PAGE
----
← Overview


Putting Audiences Centre-Stage: Status quo (1/3)


Digital communication became more and more personalized during the last decade. Cultural organizations are in danger of loosing the bond to their audience if they cannot adapt.

What we have learned in the last 10 years

The omnipresence of the (mobile) internet on smartphones has revolutionised communication over the past 10 years - we are now constantly online and connected. Yet it was not long ago when most visitors to orchestras and opera houses only checked their emails twice a week. Now, social networks like Facebook, Instagram and YouTube offer customised feeds and more personalised content than anyone can read, listen to or watch. And we have become accustomed to these uniquely tailored online experiences based on what we like and want to see.

Cultural institutions have not yet created anything comparable, nor have they been able to gain any meaningful additional insights into the interests of their visitors during this "decade of the feed". So far, no organiser, theatre, opera house or orchestra knows enough about its audience to be able to offer them personalised content.

Why is that and how can it be changed?


What we don't yet know

To solve the problem, we must first accept that it exists. Because cultural institutions simply know too little about the interests and motivations of their visitors to attend a certain concert. Perhaps in general, but not very specifically: Why do they buy a ticket for the concert with Beethoven's 3rd Symphony, but not for the one with Beethoven's 4th? It is true that surveys and market research have a long tradition in cultural institutions. However, no digital platform can create personalised content offers based on annual user surveys. Traditional market research does not help in offering digital, targeted content.

The fact is that cultural institutions have indicators and theories, and many individual team members know the reasons for a general visiting behaviour of their audience, but there is no concrete data about it. Thus, the existing knowledge cannot be used to display interest-based concert recommendations for individual visitors, nor can it be used to tailor online experiences to each visitor.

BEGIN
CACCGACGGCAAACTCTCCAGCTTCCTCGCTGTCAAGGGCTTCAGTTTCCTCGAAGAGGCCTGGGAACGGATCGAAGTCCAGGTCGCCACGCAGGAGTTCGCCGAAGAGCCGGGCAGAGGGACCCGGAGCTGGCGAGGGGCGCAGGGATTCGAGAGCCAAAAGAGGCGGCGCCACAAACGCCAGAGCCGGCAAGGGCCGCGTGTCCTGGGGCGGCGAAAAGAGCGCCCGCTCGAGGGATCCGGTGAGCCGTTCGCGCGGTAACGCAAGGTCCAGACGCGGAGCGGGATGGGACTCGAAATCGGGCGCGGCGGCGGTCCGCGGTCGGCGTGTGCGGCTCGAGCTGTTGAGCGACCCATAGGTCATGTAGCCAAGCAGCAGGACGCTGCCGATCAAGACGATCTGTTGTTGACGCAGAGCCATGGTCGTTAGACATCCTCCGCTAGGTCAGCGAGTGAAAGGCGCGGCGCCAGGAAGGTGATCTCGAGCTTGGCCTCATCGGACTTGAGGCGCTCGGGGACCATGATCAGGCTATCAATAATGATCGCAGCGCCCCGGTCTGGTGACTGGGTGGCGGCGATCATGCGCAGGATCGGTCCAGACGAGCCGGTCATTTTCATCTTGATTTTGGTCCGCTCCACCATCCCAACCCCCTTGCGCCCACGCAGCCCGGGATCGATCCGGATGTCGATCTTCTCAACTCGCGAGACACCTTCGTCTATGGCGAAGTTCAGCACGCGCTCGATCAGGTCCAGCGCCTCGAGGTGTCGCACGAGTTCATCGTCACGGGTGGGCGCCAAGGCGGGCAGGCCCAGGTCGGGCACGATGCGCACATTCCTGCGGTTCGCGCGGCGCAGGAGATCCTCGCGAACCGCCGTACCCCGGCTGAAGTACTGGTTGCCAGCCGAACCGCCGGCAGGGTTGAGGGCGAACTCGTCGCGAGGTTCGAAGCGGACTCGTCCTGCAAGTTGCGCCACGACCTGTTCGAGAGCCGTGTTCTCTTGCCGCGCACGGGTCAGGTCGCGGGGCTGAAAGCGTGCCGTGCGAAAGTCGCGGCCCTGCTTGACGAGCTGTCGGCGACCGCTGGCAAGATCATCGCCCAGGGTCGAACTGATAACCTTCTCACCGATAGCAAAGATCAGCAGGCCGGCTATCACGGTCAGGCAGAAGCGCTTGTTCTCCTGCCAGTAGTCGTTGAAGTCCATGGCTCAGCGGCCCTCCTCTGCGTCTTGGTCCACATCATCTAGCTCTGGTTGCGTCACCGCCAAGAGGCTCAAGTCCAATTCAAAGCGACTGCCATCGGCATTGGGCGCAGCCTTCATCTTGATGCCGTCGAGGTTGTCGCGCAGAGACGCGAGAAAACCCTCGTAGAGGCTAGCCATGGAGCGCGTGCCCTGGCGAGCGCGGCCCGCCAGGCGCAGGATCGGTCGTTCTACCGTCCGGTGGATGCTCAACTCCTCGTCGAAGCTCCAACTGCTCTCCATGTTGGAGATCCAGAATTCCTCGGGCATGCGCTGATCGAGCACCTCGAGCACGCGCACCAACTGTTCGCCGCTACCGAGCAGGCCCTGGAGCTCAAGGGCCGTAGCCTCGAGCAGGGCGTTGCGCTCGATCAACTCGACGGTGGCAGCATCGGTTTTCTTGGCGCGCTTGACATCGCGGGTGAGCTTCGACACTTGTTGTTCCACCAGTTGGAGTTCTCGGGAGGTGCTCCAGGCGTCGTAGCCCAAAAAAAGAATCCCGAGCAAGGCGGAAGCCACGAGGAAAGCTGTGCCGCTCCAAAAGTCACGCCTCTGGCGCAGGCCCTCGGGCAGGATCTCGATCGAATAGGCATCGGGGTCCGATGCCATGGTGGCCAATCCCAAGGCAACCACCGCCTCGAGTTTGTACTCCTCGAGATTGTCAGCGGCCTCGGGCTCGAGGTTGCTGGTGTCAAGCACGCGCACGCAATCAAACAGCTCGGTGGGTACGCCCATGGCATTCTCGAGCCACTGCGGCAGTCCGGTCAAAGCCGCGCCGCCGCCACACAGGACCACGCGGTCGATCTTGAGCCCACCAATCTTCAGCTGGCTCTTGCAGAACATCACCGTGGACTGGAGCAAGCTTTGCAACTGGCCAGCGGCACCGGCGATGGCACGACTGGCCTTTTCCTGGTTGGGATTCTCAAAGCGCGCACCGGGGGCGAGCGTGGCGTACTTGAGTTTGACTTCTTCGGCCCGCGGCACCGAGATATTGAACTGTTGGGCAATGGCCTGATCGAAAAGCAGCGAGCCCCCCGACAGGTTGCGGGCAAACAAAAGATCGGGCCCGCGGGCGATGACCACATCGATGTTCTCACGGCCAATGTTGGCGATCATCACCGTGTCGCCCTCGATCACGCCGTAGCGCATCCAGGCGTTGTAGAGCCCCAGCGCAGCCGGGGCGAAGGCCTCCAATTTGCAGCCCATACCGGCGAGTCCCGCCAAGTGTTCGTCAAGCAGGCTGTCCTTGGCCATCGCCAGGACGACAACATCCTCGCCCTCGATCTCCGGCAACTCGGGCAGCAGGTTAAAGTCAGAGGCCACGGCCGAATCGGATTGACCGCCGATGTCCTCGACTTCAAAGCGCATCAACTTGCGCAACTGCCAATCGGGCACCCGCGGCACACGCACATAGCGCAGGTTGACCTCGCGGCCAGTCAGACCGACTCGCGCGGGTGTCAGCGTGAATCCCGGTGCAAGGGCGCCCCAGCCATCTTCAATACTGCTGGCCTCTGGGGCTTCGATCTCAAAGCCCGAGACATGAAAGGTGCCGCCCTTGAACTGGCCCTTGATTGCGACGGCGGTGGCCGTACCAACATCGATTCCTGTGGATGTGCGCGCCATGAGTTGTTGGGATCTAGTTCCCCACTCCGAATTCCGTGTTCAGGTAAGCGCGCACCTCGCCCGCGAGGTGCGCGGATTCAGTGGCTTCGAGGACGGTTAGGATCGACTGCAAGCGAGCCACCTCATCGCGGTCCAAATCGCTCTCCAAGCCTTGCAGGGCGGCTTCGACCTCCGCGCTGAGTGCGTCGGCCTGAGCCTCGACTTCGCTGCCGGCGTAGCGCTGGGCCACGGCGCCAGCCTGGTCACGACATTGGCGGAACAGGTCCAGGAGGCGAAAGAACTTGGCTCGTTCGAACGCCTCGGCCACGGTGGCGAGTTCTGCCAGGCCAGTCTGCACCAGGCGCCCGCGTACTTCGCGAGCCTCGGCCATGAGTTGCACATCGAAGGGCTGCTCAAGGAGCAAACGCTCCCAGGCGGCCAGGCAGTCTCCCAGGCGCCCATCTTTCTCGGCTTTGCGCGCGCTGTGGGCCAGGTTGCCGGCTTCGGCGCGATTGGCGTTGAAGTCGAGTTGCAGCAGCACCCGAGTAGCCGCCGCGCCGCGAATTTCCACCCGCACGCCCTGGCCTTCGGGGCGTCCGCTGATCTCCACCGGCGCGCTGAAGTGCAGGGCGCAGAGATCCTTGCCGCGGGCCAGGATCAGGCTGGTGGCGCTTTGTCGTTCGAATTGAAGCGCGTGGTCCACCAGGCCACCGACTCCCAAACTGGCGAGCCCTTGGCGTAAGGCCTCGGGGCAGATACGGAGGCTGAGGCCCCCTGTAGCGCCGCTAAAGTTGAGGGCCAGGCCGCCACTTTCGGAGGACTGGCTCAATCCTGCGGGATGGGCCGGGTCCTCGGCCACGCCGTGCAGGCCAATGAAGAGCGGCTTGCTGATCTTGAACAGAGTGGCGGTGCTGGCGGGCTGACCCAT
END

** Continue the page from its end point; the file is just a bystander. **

Furthermore, 18 months of pandemic have led to tectonic shifts in existing habits. Visitors have reorganised their lives, often filling the gaps with other activities.There is also a lot of catching up to do: people finally meet up with friends and family again, go on holidays, weekend trips or go to their favourite restaurant again. This means that competition has increased many times over, not only for the visitors' wallets, but especially for their time.

If the last decade was about digital communication, the next decade is about interest-based, personalised communication.

Winning back previous customers not just once, but consistently, could become hard work for cultural organisations. Knowing the original motivations for the visit and understanding the interest is essential. If the last decade was about digital communication, the next decade is about interest-based, personalised communication.

It's the WHAT and WHY that counts, not the WHO